Joe Biden, Recording
A job is about a lot more than a paycheck.
Barack Obama, Recording
If you work hard and take responsibility, you can get ahead in America.
In 1940, the United States formalized a 40 hour workweek. It’s been 80 years and not much has changed since. A 9 to 5 Monday through Friday workweek is still the standard. Just ask Dolly Parton.
Clip from 9 to 5 by Dolly Parton
Working 9 to 5, what a way to make a living, barely getting by. It’s all takin’ and no givin’.
But let’s be honest, most of us work a lot more than that. We’re all working overtime. We’ve picked up side hustles and gig work. Forget about working for the weekend, a lot of us are working through the weekend. But what if we didn’t have to work so damn hard? What would the world look like if we only worked four days a week? I’m Chris Cillizza and you’re listening to Downside Up, a podcast from CNN that looks for answers to some of the world’s big “what if?” questions. Today’s thought experiment may actually be within our grasp. We’re looking at what the world would look like if we only work four days a week. Some companies and even some countries have already started piloting a four day workweek. We’ll learn a little bit today about how those programs are going and whether they actually make an impact on our overall culture of work. So join me as we turn our workplaces Downside Up.
Many Americans have long defined themselves by their work ethic. We’ve got hard working roots here in the U.S.. If you go all the way back to when the Europeans first settled in New England, the Massachusetts Bay Colony actually had a ten hour minimum workday. And for more than a century, we’ve debated how many hours we should all be working every week. As early as 1817, labor unions were advocating for shorter workweeks.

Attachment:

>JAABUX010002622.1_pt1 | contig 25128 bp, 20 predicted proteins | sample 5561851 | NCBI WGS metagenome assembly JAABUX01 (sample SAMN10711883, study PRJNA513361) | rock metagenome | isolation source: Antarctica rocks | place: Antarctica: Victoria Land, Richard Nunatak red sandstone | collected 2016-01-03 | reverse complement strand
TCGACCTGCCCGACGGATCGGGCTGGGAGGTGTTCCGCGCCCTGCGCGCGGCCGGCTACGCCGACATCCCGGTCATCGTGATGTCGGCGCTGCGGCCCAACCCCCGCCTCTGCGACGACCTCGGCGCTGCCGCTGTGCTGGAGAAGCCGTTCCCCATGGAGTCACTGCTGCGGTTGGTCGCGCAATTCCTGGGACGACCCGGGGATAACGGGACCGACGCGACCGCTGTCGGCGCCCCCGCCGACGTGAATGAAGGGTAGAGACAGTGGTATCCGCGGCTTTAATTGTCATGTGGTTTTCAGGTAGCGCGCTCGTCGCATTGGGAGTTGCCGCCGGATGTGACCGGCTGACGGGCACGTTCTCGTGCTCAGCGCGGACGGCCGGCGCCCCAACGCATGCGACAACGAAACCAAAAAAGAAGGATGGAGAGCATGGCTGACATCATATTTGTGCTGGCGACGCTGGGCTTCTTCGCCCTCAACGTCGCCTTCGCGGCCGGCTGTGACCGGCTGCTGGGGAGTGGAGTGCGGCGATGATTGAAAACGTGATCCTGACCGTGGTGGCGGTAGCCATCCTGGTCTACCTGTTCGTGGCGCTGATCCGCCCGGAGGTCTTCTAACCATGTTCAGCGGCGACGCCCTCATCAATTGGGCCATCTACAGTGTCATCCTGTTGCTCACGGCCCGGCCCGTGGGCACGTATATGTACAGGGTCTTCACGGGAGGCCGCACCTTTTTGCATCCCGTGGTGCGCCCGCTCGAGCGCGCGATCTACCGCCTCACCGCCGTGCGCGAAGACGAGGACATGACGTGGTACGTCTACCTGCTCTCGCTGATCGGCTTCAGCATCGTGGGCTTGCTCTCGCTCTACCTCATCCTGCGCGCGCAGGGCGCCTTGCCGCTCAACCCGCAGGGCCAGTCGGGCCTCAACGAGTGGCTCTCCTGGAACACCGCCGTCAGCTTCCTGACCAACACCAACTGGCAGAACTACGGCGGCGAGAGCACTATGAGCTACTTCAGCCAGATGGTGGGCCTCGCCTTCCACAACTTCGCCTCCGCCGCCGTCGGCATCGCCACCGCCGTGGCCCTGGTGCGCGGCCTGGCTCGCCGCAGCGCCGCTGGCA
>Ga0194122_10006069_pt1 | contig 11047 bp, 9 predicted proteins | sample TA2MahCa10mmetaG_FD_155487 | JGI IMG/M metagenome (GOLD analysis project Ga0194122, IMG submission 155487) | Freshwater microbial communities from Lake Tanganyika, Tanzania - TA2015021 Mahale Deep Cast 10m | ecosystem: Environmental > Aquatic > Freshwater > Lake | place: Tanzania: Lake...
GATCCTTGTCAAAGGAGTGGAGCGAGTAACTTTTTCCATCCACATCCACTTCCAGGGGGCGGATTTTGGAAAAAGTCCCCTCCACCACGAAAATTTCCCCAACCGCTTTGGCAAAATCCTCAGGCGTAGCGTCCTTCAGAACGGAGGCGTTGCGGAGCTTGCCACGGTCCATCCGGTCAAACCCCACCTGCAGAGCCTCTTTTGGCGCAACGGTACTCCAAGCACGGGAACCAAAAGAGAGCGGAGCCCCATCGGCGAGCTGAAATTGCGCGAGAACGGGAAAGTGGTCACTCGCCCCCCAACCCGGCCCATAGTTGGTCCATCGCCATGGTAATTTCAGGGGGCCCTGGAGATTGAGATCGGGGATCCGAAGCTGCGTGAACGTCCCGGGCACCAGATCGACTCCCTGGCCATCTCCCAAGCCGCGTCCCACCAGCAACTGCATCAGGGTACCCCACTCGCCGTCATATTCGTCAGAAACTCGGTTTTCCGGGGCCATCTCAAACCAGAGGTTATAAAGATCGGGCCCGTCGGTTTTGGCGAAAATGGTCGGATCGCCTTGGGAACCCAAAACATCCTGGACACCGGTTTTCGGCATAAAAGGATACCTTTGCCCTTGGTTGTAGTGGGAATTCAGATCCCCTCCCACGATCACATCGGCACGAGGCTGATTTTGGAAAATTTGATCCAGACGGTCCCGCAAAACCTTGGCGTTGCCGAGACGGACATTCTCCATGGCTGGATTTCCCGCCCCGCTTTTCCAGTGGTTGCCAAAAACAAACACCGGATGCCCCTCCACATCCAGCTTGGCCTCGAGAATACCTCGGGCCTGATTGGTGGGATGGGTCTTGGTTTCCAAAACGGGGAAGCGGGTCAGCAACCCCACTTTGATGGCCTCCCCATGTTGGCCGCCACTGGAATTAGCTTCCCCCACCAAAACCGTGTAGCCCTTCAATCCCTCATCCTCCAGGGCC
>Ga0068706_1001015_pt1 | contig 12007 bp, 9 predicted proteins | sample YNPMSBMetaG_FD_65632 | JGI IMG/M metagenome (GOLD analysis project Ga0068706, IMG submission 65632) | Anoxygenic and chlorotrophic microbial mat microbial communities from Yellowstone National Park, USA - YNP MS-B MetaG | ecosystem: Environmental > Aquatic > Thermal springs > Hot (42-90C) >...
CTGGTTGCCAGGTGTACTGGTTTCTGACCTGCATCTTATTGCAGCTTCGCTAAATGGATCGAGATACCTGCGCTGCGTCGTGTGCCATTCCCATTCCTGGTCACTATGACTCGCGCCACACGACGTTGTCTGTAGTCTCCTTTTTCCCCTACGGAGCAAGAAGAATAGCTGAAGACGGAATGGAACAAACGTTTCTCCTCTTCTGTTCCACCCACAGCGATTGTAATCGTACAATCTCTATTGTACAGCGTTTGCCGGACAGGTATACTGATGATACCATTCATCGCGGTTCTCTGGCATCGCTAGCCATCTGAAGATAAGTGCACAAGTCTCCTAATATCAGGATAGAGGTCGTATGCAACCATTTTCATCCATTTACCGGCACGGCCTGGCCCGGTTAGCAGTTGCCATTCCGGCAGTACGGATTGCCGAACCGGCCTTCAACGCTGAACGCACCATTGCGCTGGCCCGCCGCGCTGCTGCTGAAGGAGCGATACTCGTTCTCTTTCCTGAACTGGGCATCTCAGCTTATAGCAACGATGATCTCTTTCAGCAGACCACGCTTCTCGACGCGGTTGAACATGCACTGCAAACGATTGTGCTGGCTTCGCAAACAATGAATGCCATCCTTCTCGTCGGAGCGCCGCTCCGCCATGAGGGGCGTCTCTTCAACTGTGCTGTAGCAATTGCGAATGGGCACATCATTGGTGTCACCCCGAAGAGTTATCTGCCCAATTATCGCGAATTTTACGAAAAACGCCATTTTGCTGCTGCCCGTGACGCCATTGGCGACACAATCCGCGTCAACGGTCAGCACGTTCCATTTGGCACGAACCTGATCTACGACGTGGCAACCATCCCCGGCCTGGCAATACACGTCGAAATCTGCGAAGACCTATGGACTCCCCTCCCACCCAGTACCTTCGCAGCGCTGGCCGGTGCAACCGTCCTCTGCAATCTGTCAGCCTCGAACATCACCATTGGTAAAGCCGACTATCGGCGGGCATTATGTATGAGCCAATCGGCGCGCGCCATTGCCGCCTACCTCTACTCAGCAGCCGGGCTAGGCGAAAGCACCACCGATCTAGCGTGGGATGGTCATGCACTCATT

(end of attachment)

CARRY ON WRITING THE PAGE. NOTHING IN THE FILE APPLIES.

Anne Helen Peterson
Well, it really, like there wasn’t one day where people are like, okay, we’re going to go to just 40 hours. It was the result of a series of reforms that were really the work of labor reformers advocating for a shorter workweek.
That’s Anne Helen Peterson, author of “Out of Office,” a book about America’s work culture in the 21st century and host of the podcast Work Appropriate. She studied the evolution of the American workweek.
Anne Helen Peterson
Used to be much more standard, especially during the 19th century or early 20th century, to work on Saturdays. And the only reason, honestly, that you get any time off on Sunday is because of religious maxims that say that it’s the Sabbath. There was an idea that if you were able to work, then you should be working, right? Like if you could use electricity to be able to work in the factory longer, then as long as the human body could work in that factory, you should be working in that factory with little understanding of how that wears out the body. And so laborers came together and said, I know this is too much for what any human body should do, right? ‘We should have 8 hours for work, 8 hours for rest, for sleep, and 8 hours for what you will” was famous labor rallying cry.
Back then, people were regularly working 80 to 100 hour weeks. In 1866, Congress actually considered an eight hour workday bill, but it didn’t pass. And then in 1926, Henry Ford actually implemented a 40 hour workweek in his factories because he thought that was the optimal work period for his employees. 12 years after that, in 1938, Congress passed the Fair Labor Standards Act, which required employers to pay overtime to hourly employees who work more than 44 hours a week. By the time that law was implemented in 1940, it had been reduced to a 40 hour week. Ever since then, it’s been the standard for most people, but not for everyone.
Anne Helen Peterson